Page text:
Dr. John Campbell of The Institute for Foot & Ankle Reconstruction at Mercy Discusses Use of Biocartilage to Repair Ankle Injury
A lot of people, especially those who are involved in sports, suffer ankle injuries. They can be painful, frustrating and debilitating, but there are some new procedures that can make a world of difference.
Michelle Andes is the mother of an active 4-year-old boy, with another little boy on the way. The former collegiate softball player has always had issues with her ankles, and then in 2010, suffered an ankle injury.
"I ended up playing wally ball, which is volleyball on a racquetball court, had a really bad ankle sprain (and) tore all the ligaments on the outside of my ankle," Andes said.
Andrea had traditional surgery, but it didn't work for someone so active.
"It turned out that I couldn't run. My ankle would swell. Between trying to work out and do other things, I just couldn't handle the pain and swelling," Andes said.
So Andes came to see Dr. John Campbell, a top rated foot and ankle surgeon with The Institute for Foot and Ankle Reconstruction at Mercy Medical Center in Baltimore, MD. He suggested a relatively new procedure involving something called biocartilage extracellular matrix.
"In layman's terms, that is a commercially available cartilage material from cadavers," Dr. Campbell. "It's almost like a powder. What we typically do is we mix that with the patient's own bone cells and bone marrow stem cells, which is a new technique, and to try to use the patient's own cells to use this as a graft, almost like a putty."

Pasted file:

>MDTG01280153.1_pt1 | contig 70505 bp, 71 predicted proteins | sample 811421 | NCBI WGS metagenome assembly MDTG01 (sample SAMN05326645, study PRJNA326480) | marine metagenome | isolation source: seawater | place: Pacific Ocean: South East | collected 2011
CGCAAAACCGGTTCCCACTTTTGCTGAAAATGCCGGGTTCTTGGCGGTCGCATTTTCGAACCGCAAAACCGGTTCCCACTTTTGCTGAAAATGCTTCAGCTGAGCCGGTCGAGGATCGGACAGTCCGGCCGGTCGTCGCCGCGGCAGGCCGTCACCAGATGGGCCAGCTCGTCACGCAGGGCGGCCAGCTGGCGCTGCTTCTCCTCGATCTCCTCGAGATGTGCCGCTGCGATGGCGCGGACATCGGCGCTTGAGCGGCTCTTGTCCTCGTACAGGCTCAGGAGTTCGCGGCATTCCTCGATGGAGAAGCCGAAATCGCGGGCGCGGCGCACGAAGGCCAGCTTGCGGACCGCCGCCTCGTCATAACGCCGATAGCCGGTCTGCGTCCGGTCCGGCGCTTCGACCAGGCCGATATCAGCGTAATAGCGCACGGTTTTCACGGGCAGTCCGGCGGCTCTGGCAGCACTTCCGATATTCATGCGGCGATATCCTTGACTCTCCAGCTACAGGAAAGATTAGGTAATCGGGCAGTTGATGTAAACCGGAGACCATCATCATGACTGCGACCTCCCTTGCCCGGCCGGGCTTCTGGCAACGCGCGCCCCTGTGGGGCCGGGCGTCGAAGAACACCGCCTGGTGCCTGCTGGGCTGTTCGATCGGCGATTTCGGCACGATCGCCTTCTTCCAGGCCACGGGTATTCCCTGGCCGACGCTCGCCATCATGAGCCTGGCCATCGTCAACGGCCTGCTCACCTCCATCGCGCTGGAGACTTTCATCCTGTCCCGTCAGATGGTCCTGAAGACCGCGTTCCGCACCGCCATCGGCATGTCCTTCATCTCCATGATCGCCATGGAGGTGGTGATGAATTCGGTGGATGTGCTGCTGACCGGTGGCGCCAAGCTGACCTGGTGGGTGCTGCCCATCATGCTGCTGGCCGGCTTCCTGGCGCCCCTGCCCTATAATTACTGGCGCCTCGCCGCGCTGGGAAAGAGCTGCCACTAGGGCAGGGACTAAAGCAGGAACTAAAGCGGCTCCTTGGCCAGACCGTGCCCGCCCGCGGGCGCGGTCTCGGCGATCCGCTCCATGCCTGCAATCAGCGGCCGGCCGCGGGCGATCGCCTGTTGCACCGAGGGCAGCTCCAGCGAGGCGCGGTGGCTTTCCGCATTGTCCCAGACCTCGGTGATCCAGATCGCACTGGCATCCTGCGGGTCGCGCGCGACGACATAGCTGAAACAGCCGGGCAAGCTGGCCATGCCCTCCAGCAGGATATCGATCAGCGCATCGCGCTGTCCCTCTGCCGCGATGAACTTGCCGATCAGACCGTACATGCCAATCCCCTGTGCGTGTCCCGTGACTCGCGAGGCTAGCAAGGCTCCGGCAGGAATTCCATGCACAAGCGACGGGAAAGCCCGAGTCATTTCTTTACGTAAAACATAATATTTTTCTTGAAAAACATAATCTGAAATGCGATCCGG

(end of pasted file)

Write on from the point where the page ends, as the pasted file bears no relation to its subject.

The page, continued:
According to Dr. Campbell, the recovery can take a while up to six months to get back to full strength and mobility. Andes said it wasn't easy, but definitely worth it, especially with a new addition on the way.
"We're just in general a very go, go, go family. We're always at the park. We're always going to a ball game, so it'll be nice to be able to do, versus kind of stand around and watch," Andes said.
View Mercy’s Dr. John Campbell’s interview regarding biocartilage for ankle repair.
Founded in 1874 in downtown Baltimore by the Sisters of Mercy, Mercy Medical Center is a 183-licensed bed acute care university-affiliated teaching hospital. Mercy has been recognized as a top Maryland hospital by U.S. News & World Report; a Top 100 hospital for Women’s Health & Orthopedics by Healthgrades; is currently A-rated for Hospital Safety (Leapfrog Group), and is recognized by the American Nurses Credentialing Center as a Magnet Hospital. Mercy Medical Center is part of Mercy Health Services (MHS), the parent of Mercy’s primary care and specialty care physician enterprise, known as Mercy Personal Physicians, which employs more than 200 providers with locations in Baltimore, Lutherville, Overlea, Glen Burnie, Columbia and Reisterstown. For more information about Mercy, visit www.mdmercy.com, MDMercyMedia on Facebook, Twitter, or call 1-800-MD-Mercy.
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